July 29, 2010
New fighting has broken out in the remote Galgala mountains in Somalia’s Sanaag region, a territory disputed by the breakaway Republic of Somaliland and the semi-autonomous region of Puntland.
Following reports that Shaykh Muhammad Sa’id Atam, a known arms supplier for al-Shabaab, was building a Salafist-Jihadi militant group in the Galgala mountains, Puntland security forces took action on July 26 with a pre-dawn raid on the group’s hideouts in a number of mountain caves. According to Colonel Abdurahman Ali, three Puntland soldiers were killed and seven wounded (AFP, July 26). The attack appears to have followed an assault by the militants on the town of Karin (40 km south of Bosaso, the commercial capital of Puntland) in which four Puntland soldiers were killed, as well as anywhere from four to “dozens” of civilians (Shabelle Media Network, July 26; Mareeg.com, July 26). The arrival of Mogadishu-based al-Shabaab fighters (allegedly including a number of Somali-Americans) in the Sanaag region was first reported last January (Somaliland Times, January 29). Elders in the Galgala region told AFP that 400 fighters were training in the region and were equipped with pick-up trucks, heavy machine guns and rocket-propelled grenades (AFP, July 22).
Muhammad Sa’id Atam is a native of Galgala and a member of the Warsangali/Darod clan. He is believed to have been behind the abduction of a German national in 2008. According to Colonel Muhammad Jama, an official of the Puntland security services, “Atam has links with al-Qaeda and represents al-Shabaab in the region. We are receiving information that he has mobilized hundreds of Islamist militants in the villages around Sanaag Bari” (AFP, July 22). Local sources said Atam had declared the Galgala region independent from Puntland and installed an Islamic authority to govern the area. There were reports that the militants had beaten two women for not wearing the hijab (Sunatimes [Bosaso], July 17).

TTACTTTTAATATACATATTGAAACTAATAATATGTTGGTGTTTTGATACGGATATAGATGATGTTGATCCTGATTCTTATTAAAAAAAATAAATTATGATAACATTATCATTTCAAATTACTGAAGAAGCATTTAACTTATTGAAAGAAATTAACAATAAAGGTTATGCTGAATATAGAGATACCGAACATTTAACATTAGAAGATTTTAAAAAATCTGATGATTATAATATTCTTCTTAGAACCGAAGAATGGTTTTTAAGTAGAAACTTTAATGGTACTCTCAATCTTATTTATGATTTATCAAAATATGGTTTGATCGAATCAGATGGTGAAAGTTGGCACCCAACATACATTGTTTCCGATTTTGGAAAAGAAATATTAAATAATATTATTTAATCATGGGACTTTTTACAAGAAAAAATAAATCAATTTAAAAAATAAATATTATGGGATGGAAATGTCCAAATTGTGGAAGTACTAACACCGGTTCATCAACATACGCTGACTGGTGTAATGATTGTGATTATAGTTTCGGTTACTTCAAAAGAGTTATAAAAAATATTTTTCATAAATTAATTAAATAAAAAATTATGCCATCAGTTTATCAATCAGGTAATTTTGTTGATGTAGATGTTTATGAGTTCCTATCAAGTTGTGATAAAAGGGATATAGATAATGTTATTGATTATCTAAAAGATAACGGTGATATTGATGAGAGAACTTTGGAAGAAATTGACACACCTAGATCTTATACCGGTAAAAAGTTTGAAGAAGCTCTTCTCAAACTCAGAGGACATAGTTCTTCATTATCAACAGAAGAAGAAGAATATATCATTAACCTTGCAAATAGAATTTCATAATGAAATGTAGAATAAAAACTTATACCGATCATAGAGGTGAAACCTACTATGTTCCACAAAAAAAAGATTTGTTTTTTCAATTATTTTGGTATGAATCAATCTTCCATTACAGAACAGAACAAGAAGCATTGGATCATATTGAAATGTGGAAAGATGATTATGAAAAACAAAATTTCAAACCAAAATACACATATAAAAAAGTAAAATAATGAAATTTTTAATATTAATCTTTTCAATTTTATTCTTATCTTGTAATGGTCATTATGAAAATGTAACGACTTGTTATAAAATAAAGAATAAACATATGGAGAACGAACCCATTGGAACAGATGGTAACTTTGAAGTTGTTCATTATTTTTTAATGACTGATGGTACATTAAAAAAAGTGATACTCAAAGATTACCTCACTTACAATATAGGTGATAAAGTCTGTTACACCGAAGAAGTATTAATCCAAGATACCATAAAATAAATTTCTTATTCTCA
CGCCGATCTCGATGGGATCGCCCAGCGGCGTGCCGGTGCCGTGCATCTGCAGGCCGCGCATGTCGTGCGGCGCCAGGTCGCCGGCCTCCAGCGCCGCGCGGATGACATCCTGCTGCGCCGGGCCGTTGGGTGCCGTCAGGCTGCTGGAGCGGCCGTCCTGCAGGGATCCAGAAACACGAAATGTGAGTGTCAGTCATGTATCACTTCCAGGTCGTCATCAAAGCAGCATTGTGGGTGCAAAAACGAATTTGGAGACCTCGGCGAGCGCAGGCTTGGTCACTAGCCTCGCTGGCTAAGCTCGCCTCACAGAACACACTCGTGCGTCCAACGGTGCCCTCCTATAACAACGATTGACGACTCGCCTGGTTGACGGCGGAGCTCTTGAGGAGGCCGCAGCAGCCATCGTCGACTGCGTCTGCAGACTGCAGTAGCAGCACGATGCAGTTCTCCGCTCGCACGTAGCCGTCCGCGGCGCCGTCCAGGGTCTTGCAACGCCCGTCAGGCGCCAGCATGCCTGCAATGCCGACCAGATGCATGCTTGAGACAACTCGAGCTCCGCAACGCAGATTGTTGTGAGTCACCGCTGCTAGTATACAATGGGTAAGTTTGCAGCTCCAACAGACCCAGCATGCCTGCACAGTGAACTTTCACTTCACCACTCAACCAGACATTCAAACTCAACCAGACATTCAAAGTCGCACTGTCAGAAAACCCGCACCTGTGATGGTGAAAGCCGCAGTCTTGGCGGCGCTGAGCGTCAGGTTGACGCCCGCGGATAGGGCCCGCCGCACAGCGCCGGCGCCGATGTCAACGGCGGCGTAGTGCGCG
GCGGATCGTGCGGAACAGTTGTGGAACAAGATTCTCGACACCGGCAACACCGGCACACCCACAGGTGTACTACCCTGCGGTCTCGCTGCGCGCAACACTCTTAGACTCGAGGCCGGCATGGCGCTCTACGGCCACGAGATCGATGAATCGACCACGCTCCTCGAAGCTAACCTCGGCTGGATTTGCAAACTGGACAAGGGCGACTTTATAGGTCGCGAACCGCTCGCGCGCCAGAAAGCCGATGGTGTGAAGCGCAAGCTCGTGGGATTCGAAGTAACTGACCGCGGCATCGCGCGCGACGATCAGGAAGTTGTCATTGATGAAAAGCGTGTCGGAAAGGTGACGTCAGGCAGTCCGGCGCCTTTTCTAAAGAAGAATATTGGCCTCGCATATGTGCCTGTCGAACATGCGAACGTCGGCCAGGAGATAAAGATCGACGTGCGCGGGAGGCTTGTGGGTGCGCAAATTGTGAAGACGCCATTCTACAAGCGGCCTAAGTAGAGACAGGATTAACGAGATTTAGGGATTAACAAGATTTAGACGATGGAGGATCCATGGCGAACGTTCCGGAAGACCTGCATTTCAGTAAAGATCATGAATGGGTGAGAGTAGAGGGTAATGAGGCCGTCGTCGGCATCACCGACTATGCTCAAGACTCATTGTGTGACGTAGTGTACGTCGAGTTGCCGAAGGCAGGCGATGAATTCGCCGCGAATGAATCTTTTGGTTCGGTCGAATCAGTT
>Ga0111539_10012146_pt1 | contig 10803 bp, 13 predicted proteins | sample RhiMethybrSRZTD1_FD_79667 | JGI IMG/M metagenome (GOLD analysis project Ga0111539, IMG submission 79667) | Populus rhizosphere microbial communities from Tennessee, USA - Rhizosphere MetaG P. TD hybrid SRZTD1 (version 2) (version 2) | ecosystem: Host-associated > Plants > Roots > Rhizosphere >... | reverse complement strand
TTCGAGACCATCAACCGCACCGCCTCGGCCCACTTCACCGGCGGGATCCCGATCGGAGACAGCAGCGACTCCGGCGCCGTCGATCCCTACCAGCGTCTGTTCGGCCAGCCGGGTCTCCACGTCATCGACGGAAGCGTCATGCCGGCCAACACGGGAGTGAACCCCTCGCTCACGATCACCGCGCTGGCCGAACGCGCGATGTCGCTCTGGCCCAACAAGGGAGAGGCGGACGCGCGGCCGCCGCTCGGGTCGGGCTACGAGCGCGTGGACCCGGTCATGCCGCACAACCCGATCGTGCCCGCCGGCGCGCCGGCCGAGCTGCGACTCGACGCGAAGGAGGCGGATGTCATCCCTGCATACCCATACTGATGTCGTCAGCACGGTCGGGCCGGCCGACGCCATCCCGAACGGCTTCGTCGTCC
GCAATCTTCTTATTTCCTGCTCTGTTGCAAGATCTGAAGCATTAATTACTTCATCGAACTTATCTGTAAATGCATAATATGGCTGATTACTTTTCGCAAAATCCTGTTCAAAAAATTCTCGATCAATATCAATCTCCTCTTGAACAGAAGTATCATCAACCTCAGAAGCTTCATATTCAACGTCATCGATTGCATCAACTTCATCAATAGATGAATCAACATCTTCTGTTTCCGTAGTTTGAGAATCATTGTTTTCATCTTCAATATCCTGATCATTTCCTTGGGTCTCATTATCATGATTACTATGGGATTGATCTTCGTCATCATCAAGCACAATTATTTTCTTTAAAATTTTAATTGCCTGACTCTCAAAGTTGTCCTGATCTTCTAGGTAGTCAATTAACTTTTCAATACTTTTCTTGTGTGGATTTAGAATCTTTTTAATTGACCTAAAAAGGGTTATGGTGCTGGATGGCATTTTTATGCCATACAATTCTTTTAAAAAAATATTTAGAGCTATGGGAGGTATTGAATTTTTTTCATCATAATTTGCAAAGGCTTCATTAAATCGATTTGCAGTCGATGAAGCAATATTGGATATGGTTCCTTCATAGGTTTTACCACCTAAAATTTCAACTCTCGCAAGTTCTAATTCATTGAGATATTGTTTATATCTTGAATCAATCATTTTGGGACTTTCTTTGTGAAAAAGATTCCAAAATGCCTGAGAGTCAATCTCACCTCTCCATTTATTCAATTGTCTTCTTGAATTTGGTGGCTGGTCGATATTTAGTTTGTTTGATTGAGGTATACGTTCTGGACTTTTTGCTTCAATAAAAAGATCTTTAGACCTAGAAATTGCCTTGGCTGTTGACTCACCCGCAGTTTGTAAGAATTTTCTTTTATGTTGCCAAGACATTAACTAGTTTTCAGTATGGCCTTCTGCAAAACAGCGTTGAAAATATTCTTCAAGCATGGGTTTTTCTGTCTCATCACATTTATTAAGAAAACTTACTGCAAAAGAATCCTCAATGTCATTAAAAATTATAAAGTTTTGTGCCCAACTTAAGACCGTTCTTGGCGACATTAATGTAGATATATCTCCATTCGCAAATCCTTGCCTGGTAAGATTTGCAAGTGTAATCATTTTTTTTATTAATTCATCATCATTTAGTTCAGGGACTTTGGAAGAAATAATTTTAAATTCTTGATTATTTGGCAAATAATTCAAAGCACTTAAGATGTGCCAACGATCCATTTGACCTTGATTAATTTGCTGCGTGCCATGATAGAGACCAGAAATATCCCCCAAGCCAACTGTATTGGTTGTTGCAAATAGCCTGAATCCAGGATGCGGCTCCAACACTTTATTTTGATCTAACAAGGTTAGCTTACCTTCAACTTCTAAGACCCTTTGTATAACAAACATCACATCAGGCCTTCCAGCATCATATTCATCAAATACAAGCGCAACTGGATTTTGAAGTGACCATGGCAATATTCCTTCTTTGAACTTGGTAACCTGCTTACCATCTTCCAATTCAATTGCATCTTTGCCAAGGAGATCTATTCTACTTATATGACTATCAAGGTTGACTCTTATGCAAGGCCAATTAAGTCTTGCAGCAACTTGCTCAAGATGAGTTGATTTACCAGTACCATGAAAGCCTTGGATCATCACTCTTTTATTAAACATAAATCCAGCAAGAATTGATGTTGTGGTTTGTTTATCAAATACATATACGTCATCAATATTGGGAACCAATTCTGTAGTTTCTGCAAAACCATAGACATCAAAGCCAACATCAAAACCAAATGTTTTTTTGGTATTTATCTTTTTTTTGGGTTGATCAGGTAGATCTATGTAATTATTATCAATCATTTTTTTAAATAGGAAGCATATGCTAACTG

Puntland President Abdirahman Mohamed Farole later claimed that the security forces had killed 13 militants in Galgala and captured a senior militant, Jama’a Ismail Duale (Garowe Online, July 26; Reuters, July 27). Stating that the militants had been trained in south Somalia, Farole warned the international community and neighboring states that “Puntland is under attack from both local and foreign Islamist militants.”
Reports of a southern origin for the militants were confirmed by Transitional Federal Government (TFG) Trade Minister Abdirashid Muhammad Irro, who said the TFG was ready to help Puntland against the southern-trained militants (Shabelle Media Network, July 26). The Minister noted that “At least 50 regional officials have recently been killed in Puntland by al-Shabaab organized militias” (Daily Nation [Nairobi], July 26).
President Farole has suggested terrorists want to establish themselves in Bosaso for the “same reason as Mogadishu. It is a city with business and a big population and is therefore easy to hide [there].” He also described reports of al-Shabaab flags flying in Galgala as a mere fundraising effort; “[The militants want] to say ‘Look, we have raised the flag at the corner of a remote mountain. Send us money.’ But they have nothing there” (Garowe Online, July 21).
The Sanaag region is the subject of an occasionally violent territorial dispute between Puntland and Somaliland over the Sool, Sanaaq and Cayn regions (referred to as SSC). Fighting began in 2007 and the region is now host to a variety of armed groups with various political allegiances and clan loyalties.
Following months of bombings and assassinations blamed on al-Shabaab, Puntland authorities have begun rounding up hundreds of male migrants from southern Somalia and sending them back to the south. The policy is opposed by the TFG. Puntland is also implementing a new law on terrorism that will establish a special terrorism court to speed up prosecutions (Garowe Online, July 17). A senior al-Shabaab commander, Mukhtar Robow “Abu Mansur,” threatened Somaliland and Puntland with invasions by al-Shabaab last year due to their failure to implement Shari’a (AllPuntland.com, October 31, 2009).
This article first appeared in the July 29, 2010 issue of the Jamestown Foundation’s Terrorism Monitor